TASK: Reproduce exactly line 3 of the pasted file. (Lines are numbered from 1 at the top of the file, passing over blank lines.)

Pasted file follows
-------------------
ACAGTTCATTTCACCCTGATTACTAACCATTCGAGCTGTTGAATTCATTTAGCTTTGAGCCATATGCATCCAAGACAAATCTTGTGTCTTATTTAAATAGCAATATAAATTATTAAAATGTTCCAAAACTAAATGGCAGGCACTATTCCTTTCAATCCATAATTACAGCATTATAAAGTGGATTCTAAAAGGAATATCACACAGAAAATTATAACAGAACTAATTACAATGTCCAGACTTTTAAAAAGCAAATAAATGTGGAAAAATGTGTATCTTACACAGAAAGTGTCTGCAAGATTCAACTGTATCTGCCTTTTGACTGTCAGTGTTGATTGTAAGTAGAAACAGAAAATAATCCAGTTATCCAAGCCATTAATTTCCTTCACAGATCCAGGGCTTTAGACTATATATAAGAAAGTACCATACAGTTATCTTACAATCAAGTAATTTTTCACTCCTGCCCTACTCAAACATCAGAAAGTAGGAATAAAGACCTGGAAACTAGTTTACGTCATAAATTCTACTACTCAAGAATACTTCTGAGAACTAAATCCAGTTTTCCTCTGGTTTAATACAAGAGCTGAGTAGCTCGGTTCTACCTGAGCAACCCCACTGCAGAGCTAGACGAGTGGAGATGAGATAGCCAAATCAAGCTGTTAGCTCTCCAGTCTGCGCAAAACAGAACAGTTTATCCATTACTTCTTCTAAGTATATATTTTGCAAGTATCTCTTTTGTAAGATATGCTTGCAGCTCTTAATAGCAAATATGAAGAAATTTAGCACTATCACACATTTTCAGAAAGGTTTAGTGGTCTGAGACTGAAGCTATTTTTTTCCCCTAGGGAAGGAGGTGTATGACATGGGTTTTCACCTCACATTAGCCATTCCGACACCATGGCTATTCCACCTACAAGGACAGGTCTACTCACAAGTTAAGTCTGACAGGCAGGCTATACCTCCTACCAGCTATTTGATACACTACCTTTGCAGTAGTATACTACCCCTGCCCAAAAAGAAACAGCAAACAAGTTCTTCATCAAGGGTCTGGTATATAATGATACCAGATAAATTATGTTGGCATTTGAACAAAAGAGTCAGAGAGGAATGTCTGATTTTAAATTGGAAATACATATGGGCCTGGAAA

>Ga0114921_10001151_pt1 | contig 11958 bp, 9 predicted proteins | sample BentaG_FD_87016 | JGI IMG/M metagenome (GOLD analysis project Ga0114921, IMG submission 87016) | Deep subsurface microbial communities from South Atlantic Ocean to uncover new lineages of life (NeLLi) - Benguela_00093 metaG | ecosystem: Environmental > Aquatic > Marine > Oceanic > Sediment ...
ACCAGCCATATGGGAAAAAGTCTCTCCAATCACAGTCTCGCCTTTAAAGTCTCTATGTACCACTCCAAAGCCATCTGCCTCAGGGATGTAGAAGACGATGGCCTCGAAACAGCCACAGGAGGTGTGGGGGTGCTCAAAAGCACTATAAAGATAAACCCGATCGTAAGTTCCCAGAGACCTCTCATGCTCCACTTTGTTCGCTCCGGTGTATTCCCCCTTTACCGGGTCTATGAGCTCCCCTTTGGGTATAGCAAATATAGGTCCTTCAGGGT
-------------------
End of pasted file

ACCAGCCATATGGGAAAAAGTCTCTCCAATCACAGTCTCGCCTTTAAAGTCTCTATGTACCACTCCAAAGCCATCTGCCTCAGGGATGTAGAAGACGATGGCCTCGAAACAGCCACAGGAGGTGTGGGGGTGCTCAAAAGCACTATAAAGATAAACCCGATCGTAAGTTCCCAGAGACCTCTCATGCTCCACTTTGTTCGCTCCGGTGTATTCCCCCTTTACCGGGTCTATGAGCTCCCCTTTGGGTATAGCAAATATAGGTCCTTCAGGGT